DEAR TIM: The caulking in several places in my bathroom has mildewed. I have tried unsuccessfully to stop the mildew growth. I want to install new caulking. How do you easily remove caulking? What kind of caulk can I install that will not support the growth of mildew? Andrea Z., Hobe Sound, FL
DEAR ANDREA: Welcome to the club! Many homeowners, including myself, have battled unsightly caulk joints in bathrooms, kitchens and other high moisture locations for years. I have good news and a little bad news. You can now purchase mildew proof caulks to eliminate future mildewed caulk problems. The bad news is that it is going to take some effort on your part to remove the existing caulk. To the best of my knowledge, there are no miracle caulk removers.
Bathrooms, and kitchens are ideal locations for mildew growth. Mildew needs a moist environment and food to thrive and survive. Bathrooms - especially tub and shower areas - provide ideal growth conditions for mildew. Daily showers and baths supply water that often ponds at the locations where you frequently use caulk. These areas are often the last to dry out as the water evaporates. Body oils, soap films, shampoos, and other hair care products almost always contain ingredients that provide mildew spores a continuous, delectable smörgåsbord. Certain caulks actually contain organic ingredients that mildew eat.
Caulk removal begins by manually scrapping out the bulk of the old caulk. You can use a razor blade or any other type of cutting or scraping tool that will not hurt you or the materials adjacent or beneath the caulk. If you decide to use a razor knife of any type, I suggest you wear medium duty leather gloves to protect your hands during the removal process. Feel free to incorporate some water as a lubricant. The water will help to minimize scratches to tile or plumbing fixtures. Work slowly and carefully. Remember, the more power you exert while scraping or cutting, the more control you lose over the scrapping tool.
Once you have removed the bulk of the old caulk, you can try several off the shelf caulk removers or products you may already have in your own home. Experiment first with plain water. If the original caulk was a non-acrylic water based caulk, soaking it with water saturated rags for 3 days can soften the caulk remnants. Water based acrylic caulks and those made with polyvinyl acetate resins can often be softened by soaking them with isopropyl rubbing alcohol. The alcohol swells the old caulk molecules and helps to lift them from the surrounding materials. Be careful when using the alcohol as it is a flammable substance and often burns with little or no flame.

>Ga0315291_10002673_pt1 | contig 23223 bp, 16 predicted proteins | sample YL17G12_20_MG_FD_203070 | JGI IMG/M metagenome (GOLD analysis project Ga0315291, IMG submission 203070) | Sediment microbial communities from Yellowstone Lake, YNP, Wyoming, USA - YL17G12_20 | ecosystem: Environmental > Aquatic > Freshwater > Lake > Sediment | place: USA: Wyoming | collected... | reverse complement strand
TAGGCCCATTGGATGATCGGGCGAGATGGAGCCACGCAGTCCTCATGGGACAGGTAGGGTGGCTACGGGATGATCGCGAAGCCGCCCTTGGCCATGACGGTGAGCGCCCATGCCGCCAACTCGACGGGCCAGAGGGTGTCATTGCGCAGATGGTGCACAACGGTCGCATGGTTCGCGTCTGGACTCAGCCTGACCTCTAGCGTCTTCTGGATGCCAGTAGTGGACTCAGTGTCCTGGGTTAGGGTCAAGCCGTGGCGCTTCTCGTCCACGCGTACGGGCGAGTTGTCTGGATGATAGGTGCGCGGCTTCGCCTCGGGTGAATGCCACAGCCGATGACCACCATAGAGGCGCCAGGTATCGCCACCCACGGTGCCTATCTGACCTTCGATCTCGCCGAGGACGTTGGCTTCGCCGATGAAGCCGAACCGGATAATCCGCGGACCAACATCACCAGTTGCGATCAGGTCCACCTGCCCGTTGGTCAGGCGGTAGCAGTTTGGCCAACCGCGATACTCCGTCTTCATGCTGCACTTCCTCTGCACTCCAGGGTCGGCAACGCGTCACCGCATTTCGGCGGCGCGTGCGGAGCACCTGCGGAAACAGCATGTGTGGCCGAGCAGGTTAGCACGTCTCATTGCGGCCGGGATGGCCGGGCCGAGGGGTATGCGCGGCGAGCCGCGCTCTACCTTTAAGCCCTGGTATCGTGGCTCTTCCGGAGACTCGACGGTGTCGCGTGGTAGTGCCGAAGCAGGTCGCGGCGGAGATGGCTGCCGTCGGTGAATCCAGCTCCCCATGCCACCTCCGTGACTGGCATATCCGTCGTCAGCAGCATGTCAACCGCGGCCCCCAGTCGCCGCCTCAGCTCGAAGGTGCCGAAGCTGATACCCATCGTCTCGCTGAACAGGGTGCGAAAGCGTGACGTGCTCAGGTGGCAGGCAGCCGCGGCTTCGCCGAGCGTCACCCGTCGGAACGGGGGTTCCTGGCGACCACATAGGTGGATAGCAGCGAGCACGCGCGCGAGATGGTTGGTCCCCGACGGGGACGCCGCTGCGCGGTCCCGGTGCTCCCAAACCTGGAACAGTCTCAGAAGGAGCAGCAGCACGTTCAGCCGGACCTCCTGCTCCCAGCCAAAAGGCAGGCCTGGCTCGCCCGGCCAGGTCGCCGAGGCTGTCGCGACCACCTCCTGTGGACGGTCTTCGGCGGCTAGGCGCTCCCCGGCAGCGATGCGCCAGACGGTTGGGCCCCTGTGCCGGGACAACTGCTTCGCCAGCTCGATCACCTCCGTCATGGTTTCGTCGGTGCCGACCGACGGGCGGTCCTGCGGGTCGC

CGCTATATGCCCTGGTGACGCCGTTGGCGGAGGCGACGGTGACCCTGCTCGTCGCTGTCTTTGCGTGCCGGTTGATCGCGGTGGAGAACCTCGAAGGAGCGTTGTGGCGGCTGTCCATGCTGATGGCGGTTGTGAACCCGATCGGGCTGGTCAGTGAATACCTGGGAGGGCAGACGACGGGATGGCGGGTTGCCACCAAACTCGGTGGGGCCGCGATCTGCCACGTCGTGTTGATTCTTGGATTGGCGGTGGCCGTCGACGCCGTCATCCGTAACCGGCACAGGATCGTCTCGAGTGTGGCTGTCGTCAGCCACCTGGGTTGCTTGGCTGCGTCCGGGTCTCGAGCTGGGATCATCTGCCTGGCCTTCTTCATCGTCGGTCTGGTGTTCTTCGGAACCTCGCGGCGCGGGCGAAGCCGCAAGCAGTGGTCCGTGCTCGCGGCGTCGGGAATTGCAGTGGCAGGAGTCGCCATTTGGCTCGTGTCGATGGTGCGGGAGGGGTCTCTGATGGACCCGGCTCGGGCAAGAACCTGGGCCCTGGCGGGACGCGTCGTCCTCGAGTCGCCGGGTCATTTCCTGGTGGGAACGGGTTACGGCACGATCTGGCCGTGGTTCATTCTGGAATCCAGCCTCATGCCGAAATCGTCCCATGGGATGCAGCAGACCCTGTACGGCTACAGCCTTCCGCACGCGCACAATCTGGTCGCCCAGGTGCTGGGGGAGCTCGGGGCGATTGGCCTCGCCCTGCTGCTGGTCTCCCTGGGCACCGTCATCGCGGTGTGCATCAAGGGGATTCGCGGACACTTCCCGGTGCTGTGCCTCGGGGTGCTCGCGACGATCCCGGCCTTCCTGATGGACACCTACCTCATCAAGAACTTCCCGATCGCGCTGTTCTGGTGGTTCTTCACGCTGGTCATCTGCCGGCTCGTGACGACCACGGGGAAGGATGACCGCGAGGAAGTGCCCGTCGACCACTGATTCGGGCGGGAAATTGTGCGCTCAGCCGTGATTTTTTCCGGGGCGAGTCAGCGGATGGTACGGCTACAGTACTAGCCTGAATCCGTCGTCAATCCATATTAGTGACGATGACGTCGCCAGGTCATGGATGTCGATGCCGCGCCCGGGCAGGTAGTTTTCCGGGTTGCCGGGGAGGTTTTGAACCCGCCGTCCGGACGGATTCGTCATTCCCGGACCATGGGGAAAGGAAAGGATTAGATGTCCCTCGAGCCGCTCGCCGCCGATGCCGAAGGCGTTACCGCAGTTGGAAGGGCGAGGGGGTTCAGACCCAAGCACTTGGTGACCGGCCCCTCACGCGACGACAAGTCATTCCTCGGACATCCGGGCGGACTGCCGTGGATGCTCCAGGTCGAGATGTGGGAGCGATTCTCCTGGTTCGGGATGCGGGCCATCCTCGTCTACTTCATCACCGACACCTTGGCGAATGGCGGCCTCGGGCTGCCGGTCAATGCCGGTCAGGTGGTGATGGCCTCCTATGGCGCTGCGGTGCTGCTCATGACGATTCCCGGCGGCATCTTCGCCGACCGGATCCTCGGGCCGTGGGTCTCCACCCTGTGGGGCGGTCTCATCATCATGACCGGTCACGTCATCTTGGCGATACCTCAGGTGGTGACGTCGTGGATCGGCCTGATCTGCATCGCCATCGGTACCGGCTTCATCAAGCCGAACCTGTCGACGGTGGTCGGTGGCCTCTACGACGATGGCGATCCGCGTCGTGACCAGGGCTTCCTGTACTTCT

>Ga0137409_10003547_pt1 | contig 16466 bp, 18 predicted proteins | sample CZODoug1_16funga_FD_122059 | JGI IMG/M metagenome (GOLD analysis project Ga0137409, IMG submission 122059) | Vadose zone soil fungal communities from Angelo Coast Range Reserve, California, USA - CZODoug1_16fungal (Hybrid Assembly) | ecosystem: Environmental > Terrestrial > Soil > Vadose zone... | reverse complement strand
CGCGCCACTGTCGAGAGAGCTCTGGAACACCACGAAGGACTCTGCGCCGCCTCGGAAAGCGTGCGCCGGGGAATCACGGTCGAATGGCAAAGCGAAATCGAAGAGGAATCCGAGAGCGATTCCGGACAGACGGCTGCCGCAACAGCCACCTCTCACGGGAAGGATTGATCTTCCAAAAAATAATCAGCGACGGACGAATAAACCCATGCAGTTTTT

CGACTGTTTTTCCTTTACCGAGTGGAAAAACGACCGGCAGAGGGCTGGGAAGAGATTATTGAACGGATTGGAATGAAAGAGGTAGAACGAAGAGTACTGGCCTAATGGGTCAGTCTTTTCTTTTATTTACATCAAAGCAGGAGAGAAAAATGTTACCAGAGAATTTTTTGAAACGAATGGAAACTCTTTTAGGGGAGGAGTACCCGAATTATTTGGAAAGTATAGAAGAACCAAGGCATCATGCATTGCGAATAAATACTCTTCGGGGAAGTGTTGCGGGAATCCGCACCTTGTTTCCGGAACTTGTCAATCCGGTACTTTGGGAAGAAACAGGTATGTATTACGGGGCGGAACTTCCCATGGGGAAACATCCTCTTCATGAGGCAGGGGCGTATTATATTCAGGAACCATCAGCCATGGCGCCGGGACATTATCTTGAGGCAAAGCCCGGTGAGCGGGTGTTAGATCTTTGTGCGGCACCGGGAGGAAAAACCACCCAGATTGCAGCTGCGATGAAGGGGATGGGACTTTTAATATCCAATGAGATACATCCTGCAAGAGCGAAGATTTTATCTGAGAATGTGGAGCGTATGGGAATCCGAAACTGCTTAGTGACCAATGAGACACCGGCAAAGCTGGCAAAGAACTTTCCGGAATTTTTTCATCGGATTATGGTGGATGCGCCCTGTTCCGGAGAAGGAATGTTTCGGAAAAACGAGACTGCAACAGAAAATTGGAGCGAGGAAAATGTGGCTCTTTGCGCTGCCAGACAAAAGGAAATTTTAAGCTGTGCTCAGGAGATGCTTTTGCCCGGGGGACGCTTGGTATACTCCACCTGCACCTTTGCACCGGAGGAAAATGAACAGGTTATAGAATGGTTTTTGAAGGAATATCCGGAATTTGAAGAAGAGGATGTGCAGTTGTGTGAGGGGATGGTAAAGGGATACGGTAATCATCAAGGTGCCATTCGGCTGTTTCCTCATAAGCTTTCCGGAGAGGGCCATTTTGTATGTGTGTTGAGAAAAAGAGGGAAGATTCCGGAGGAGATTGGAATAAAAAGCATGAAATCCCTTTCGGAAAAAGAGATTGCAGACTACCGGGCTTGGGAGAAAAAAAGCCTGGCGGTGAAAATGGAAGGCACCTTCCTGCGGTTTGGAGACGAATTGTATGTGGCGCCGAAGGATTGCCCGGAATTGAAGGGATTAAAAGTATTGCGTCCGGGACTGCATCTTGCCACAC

Silicone caulks are the hardest caulk to remove. There are not really any solvents you can buy to easily remove silicone caulk. Multiple applications of strong alkaline compounds like sodium or potassium hydroxide can soften silicone caulk. However, these chemical compounds are dangerous and can often burn you or the materials surrounding the caulk. You can try oven cleaners or strong powdered cleansers that you mix with water to a paste consistency. Apply these carefully to the caulk with a cotton swab. These compounds can dull plastic laminate tops, acrylic and fiberglass tub and shower units and many other bath and kitchen materials. You must work slowly and carefully.
Once the old caulk is removed, purchase new mildew proof caulks that are widely available. These caulks often contain vast quantities of mildewcides - chemicals that leach from the caulk over time and poison the mildew spores. Some of the caulks come in beautiful colors and offer lifetime guarantees against mildew growth.
You can minimize mildew growth in bath and shower areas by cleaning them on a frequent basis. Cleaning and rinsing all surfaces with clear water will remove mildew food sources. You should also keep tub and shower doors and curtains open after you leave a bathroom. Leave bath doors open as well to speed the drying process.